Jewish World Review Nov. 2, 2001 / 16 Mar-Cheshvan, 5762
ALTHOUGH it may be a little too early in the
year to crown the 2001 Queen of Ridiculous Litigation, this year's frontrunner
is Brenda Hurff of Washington Township, New Jersey. Her soon-to-be-highness
is currently suing Kellogg and Black & Decker for $100,000 in damages
to her home caused when an unattended Pop-Tart burst into flames inside
In perhaps the stupidest incident to occur in Washington Township in, at
least, the last 20-30 minutes, Ms. Hurff put a Pop-Tart in the toaster and
then drove her children to school. When she returned 20 minutes later, smoke
and firemen were pouring out of her home.
Apparently, this was My Lady's first culinary experience with Pop-Tarts.
Any experienced pop-tarter knows that a Pop-Tart only requires 1 minute
of preparation time. Ms. Hurff must have confused the Pop-Tart toasting
instructions with the toasting instructions for a larger food item, such
as a brontosaurus.
Of course, in fairness to Her Majesty, I'm sure that she did not intend
to toast the Pop-Tart for the full 20 minutes. She probably assumed that
the Pop-Tart would "pop" out of the toaster when it was properly
cooked. In the remaining time, the Pop-Tart would cool and its gooey, delicious,
cherry-filled center could then harden to the consistency of shoe leather,
However, fortune was not so kind to Hurff. It appears that, for some reason,
the Pop-Tart failed to pop. The local fire department concluded that the
cause of the fire was "unattended food," which is the second leading
cause of domestic fires in America. The leading cause is from people who
intentionally light themselves on fire to avoid watching the TV show, Big
Now, there was once a time in America when this would have been the end
of the story. Brenda Hurff would have replaced the toaster and prayed that
her husband didn't notice that the walls were black or that the house had
a hickory smell to it. And if Mr. Hurff were anything like me, it would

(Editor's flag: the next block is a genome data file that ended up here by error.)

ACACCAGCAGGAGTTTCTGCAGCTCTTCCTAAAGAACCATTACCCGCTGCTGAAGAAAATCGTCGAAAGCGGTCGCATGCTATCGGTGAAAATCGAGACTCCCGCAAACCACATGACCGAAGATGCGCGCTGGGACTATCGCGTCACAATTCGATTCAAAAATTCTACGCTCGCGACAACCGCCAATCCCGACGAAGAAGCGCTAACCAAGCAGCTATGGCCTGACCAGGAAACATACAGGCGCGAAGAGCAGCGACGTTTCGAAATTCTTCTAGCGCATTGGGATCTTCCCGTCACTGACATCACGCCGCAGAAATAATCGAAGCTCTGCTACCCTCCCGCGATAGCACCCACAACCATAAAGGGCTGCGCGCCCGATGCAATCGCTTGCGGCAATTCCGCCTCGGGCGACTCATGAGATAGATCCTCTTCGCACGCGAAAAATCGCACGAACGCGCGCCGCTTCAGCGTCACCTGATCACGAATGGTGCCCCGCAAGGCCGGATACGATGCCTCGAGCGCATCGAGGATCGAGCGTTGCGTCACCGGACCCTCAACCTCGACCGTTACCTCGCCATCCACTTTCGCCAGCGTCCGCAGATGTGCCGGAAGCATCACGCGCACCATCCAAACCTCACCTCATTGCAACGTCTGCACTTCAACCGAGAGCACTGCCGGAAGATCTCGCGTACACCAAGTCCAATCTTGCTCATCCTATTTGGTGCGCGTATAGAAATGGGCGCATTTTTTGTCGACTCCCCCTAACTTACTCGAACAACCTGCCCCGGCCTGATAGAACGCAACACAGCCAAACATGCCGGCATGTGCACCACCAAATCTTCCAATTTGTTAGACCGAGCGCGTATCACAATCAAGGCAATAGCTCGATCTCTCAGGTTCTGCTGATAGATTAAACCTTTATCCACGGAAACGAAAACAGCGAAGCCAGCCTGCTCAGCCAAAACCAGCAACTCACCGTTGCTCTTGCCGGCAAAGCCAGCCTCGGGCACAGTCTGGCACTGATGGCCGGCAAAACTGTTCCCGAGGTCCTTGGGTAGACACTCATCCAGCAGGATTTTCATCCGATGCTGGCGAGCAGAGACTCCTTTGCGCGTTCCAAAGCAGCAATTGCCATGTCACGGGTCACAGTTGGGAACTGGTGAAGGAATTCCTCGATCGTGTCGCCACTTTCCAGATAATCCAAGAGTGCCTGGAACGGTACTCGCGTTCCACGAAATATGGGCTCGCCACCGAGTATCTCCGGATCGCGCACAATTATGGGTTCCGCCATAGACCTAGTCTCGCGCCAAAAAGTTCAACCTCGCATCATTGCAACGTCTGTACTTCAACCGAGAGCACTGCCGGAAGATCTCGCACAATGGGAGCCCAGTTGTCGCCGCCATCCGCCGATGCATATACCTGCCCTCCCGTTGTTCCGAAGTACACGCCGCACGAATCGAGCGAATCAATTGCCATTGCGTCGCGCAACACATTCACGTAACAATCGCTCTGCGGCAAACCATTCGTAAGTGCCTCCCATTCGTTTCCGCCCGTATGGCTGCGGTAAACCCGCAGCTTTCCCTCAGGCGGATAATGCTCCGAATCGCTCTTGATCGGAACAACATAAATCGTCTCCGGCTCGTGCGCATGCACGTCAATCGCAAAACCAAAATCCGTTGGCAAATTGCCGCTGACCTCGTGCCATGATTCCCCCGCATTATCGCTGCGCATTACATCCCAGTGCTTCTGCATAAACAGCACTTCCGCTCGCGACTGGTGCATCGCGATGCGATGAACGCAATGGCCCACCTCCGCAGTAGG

have worked too.
However, that day is long gone in America. Instead of being defensive and
embarrassed, Brenda Hurff took the offensive. She not only filed a lawsuit
against the manufacturers of the Pop-Tarts and the toaster but also, allowed
her lawyer to contact the media about the case.
This lawsuit is being brought under the product liability theory of tort
law (or in this case, tart law). In a product liability case, the plaintiff
(Hurff) claims that she suffered damage as a result of a defective product
placed in the marketplace by the defendant. In this case, Her Lordship is
going for a double whammy by claiming that both the Pop-Tarts and the toaster
In tort law, products can be defective in a number of ways. For instance,
a product can be defective due to faulty manufacturing. Anyone who ever
bought an American car during the 1970s is familiar with manufacturing defects.
For instance, when the steering wheel of your car came off as you drove
away it from the dealership, this was a manufacturing defect and not a "feature"
as argued by the salesperson.
Also, a product may be defective if it is faulty by design. The classic
example of such a product is the classic candy, Jawbreakers. As the name
implies, this product was designed to break your jaw if you bit into it.
When viewed in this light, Hurff may have a pretty strong case. She may
be able to successful argue that the Pop-Tarts were manufactured improperly,
causing them to wedge themselves into the toaster. Likewise, she can argue
that the spring mechanism in the toaster was faulty or that the toaster
should have been designed to shut off after a certain time.
Interestingly, any of these arguments could be effective with a jury. Of
course, this is not saying much because juries do not often need good reasons
to hand down large verdicts against major corporations. In fact, for companies
like Kellogg and Black & Decker facing a jury is almost as risky as
opening an all-you-can-eat diner within 100 miles of Rosie O'Donnell. Therefore,
it is entirely possible that Hurff's lawyers will be able to convince the
jury that Kellogg is liable because the Pop-Tart should have been designed
to hurl itself out of the toaster when it reached a certain temperature.
However, Hurff does have one very large obstacle to clear in her case -
the warning labels. The Pop-Tart box contains not just one, but actually
two, warning labels to prevent just this situation.
The first warning label is in bold capital letters and reads: "ATTEND
TOASTING APPLIANCE WHILE HEATING." And to make sure that the message
is clear to even the least literate amongst us,
there is a second warning label in red ink that reads: "Do not leave
toasting appliances unattended due to possible risk of fire."
In short, Brenda Hurff was clearly warned of the dangers of leaving the
house with Pop-Tarts in the toaster. In fact, she could have only been warned
more clearly if the warning label read: "Brenda, don't leave these
Pop-Tarts in the toaster when you take the kids to school. Also, remember
to make sure that little Katie wears her hat and gloves."
Nevertheless, if I were a betting man (and I am), I'd give Her Royal Highness
a good chance of winning this case. As a result, Kellogg and Black &
Decker may decide to settle this case for the cost of a new toaster, house
repairs and a crown for the soon-to-be reigning Queen of Ridiculous
Sean Carter is a practicing attorney, stand-up comedian and humor writer. Comment by clicking here.
09/04/01: Can't beat the competition? Sue, baby, sue!
© 2001, Sean Carter